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Highlights

One in six auto sector jobs at risk of redundancy

No-deal Brexit could threaten recovery

London — The UK auto industry has called for a dedicated restart package to help protect jobs, citing a survey showing that up to one in six jobs in the sector are at risk of redundancy.

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"More than 6,000 UK automotive job cuts have been announced in June, a result of global lockdowns, closed markets and shuttered plants," the Society of Motor Manufacturer and Traders said June 23.

SMMT carried out a member survey this month which garnered 290 responses delivering 239 individual company responses, representing a combined GBP77 billion ($96 billion) turnover and 148,917 permanent employees.

While showrooms in England and Wales are now reopening and production lines restarting, reduced demand and social distancing are slowing productivity, the group said.

"With a third of automotive workers still furloughed, the end of the government's job retention lifeline in November highlights the critical need for a dedicated restart support package to safeguard these jobs," SMMT said.

SMMT is calling on the government to launch a support package for the automotive sector, citing potential measures such as unfettered access to emergency funding, permanent short-time working, business rate holidays, VAT cuts and policies that boost consumer confidence.

"The prolonged shutdown has squeezed liquidity and the pressures are becoming more acute as expenditure resumes before invoices are paid," said Mike Hawes, SMMT's chief executive, in a statement.

"Government's intervention has been unprecedented. But the job isn't done yet. Just as we have seen in other countries, we need a package of support to restart; to build demand, volumes and growth," he added.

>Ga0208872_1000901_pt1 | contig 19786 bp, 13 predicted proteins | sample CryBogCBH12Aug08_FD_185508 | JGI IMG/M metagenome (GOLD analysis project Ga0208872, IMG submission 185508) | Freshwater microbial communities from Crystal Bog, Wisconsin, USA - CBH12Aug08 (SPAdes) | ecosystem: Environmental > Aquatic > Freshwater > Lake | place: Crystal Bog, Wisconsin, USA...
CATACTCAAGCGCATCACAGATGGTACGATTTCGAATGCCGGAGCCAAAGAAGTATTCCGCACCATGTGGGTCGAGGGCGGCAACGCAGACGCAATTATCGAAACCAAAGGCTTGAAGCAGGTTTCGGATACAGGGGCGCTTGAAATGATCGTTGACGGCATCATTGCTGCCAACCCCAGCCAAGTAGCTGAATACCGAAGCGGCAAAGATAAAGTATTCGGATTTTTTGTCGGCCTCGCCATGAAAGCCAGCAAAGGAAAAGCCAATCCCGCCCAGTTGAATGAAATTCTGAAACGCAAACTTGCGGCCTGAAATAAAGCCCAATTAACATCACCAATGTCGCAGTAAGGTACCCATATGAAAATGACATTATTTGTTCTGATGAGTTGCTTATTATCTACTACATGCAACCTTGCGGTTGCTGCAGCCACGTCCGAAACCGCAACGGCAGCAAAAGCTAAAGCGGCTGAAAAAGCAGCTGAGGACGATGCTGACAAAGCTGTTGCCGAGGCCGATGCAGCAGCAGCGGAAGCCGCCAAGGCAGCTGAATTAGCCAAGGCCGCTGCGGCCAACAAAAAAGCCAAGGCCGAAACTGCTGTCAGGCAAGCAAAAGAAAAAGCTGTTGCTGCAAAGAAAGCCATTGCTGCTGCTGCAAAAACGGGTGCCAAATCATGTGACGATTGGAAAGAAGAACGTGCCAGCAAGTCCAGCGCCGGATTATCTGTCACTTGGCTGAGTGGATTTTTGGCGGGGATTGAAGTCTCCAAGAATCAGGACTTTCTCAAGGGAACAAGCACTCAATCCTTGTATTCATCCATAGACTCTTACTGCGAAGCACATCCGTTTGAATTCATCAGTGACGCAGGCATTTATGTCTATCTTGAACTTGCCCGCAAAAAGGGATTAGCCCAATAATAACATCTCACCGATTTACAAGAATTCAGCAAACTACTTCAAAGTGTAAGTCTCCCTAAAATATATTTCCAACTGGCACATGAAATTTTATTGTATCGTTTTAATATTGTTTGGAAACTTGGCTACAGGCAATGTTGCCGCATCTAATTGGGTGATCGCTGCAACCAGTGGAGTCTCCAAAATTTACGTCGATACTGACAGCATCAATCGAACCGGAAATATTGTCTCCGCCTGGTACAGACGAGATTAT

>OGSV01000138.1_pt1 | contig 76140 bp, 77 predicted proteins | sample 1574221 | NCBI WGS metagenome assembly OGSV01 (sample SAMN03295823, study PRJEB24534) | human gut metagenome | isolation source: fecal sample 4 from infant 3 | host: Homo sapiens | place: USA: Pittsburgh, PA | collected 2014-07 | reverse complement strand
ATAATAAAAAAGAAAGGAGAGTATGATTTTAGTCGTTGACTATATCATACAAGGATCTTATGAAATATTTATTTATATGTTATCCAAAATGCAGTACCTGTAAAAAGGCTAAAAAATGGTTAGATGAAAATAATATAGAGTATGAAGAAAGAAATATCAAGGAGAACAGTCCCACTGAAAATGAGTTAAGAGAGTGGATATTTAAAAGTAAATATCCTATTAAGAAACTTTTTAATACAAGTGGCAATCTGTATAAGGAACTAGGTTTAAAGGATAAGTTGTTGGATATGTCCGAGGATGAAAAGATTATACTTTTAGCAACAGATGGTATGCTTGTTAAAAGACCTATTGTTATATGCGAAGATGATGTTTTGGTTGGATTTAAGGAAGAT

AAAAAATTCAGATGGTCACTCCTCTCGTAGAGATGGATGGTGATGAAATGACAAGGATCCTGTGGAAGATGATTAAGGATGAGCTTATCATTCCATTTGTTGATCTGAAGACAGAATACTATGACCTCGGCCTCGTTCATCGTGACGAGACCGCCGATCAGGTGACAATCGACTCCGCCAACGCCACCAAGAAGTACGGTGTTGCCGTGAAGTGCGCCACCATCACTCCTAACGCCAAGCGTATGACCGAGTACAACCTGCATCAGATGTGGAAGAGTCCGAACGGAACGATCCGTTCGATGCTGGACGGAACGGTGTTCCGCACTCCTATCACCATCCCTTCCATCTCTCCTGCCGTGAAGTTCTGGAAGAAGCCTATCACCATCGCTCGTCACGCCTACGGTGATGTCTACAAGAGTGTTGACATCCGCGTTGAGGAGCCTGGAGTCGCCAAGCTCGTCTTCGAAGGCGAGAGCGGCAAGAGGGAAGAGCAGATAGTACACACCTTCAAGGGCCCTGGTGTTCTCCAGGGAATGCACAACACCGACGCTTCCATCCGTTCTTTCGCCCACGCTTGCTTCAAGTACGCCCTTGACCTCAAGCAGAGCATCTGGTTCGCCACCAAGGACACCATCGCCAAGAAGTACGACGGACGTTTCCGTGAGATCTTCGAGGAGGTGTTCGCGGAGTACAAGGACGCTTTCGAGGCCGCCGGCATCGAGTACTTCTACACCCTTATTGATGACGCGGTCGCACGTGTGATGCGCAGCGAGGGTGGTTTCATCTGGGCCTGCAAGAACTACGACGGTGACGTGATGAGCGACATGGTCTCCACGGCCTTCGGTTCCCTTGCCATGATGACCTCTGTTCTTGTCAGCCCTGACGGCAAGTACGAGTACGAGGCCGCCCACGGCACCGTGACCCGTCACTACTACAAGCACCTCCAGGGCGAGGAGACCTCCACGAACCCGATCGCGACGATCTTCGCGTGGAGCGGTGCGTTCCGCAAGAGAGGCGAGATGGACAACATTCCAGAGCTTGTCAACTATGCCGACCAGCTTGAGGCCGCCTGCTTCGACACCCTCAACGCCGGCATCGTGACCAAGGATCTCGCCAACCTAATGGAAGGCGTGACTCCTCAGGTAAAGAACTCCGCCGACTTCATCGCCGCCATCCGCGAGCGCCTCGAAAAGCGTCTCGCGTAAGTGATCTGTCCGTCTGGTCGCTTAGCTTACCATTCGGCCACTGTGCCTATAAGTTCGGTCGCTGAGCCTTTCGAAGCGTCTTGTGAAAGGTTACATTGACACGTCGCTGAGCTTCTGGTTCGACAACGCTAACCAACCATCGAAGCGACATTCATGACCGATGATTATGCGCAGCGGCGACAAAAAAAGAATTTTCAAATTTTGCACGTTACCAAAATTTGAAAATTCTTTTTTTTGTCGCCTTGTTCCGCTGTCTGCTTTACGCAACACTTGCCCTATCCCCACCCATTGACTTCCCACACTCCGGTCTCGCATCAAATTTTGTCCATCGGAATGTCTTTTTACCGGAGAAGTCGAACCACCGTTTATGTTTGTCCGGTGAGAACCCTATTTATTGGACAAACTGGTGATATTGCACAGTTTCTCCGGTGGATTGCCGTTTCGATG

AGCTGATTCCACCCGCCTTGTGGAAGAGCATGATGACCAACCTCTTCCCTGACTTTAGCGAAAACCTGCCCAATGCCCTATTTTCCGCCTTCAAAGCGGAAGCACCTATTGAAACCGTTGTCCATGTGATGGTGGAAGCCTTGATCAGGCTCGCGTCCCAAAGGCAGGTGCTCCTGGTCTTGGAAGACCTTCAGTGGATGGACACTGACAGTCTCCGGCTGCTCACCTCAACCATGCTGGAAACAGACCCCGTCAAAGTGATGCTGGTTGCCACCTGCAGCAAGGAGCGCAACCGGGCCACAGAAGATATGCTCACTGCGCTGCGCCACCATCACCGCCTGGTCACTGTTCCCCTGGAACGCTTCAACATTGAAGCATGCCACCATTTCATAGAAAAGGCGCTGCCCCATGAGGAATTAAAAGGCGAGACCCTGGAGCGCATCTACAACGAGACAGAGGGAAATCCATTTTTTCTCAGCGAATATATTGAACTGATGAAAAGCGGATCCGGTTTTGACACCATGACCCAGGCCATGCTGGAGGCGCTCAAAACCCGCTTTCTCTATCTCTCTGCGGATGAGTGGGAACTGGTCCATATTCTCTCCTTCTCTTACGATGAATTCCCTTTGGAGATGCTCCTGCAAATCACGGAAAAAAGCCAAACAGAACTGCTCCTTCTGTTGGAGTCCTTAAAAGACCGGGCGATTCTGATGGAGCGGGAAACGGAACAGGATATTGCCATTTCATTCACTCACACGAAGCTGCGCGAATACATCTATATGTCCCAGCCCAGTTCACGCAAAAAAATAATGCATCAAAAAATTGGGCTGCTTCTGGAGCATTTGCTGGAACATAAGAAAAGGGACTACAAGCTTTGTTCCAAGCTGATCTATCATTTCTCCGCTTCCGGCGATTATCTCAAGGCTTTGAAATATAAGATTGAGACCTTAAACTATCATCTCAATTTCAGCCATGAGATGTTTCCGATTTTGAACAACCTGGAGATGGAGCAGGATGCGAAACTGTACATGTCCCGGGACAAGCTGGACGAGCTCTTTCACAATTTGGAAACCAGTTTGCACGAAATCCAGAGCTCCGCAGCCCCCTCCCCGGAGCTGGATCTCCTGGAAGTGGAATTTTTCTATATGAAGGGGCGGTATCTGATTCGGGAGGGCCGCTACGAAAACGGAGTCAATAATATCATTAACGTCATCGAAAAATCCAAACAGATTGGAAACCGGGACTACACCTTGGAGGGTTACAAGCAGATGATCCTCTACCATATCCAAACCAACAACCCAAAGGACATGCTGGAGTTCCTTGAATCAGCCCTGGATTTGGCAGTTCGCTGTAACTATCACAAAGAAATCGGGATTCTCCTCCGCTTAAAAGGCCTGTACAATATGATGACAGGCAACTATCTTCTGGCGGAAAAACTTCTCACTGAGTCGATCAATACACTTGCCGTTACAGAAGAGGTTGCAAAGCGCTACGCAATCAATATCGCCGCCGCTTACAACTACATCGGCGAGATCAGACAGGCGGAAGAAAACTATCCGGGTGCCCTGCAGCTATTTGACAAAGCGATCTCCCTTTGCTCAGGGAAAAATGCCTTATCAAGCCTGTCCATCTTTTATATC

The threat to jobs is exacerbated by the prospect of a "no-deal" Brexit, SMMT warned.

The UK government confirmed earlier this month it would not seek an extension to the Brexit transition period, which ends in December opening up the prospect of the UK leaving the EU without a trade deal in place if negotiations in the interim are unsuccessful.

The impact of the coronavirus pandemic on manufacturing is expected to cut annual UK car and light commercial vehicle production volumes by a third to 920,000 units this year, SMMT said.

"With an ambitious, tariff-free FTA [free trade agreement] in place, full recovery is expected to take up to five years, with output reaching pre-crisis levels of 1.35 million units by 2025," the group said.

But, it added, "a 'no-deal' scenario would severely damage these prospects and could see volumes falling below 850,000 by 2025 -- the lowest level since 1953."

This would mean a GBP40 billion cut in revenues, on top of the GBP33.5 billion cost of COVID-19 production losses over the period, SMMT said.

"COVID has consumed every inch of capability and capacity and the industry has not the resource, the time nor the clarity to prepare for a further shock of a hard Brexit," Hawes said.

"That's why we do need to 'turbo charge' the negotiations to secure a comprehensive free trade agreement with the EU that maintains tariff- and quota-free trade," he added.